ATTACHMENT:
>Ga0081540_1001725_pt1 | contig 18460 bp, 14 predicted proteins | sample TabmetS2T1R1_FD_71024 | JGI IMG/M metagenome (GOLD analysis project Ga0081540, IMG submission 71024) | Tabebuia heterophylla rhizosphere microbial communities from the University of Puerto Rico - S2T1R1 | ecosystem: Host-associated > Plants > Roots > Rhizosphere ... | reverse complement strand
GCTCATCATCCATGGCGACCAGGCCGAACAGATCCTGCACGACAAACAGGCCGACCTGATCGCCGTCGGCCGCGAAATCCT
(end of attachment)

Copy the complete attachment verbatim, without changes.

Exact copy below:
>Ga0081540_1001725_pt1 | contig 18460 bp, 14 predicted proteins | sample TabmetS2T1R1_FD_71024 | JGI IMG/M metagenome (GOLD analysis project Ga0081540, IMG submission 71024) | Tabebuia heterophylla rhizosphere microbial communities from the University of Puerto Rico - S2T1R1 | ecosystem: Host-associated > Plants > Roots > Rhizosphere ... | reverse complement strand
GCTCATCATCCATGGCGACCAGGCCGAACAGATCCTGCACGACAAACAGGCCGACCTGATCGCCGTCGGCCGCGAAATCCT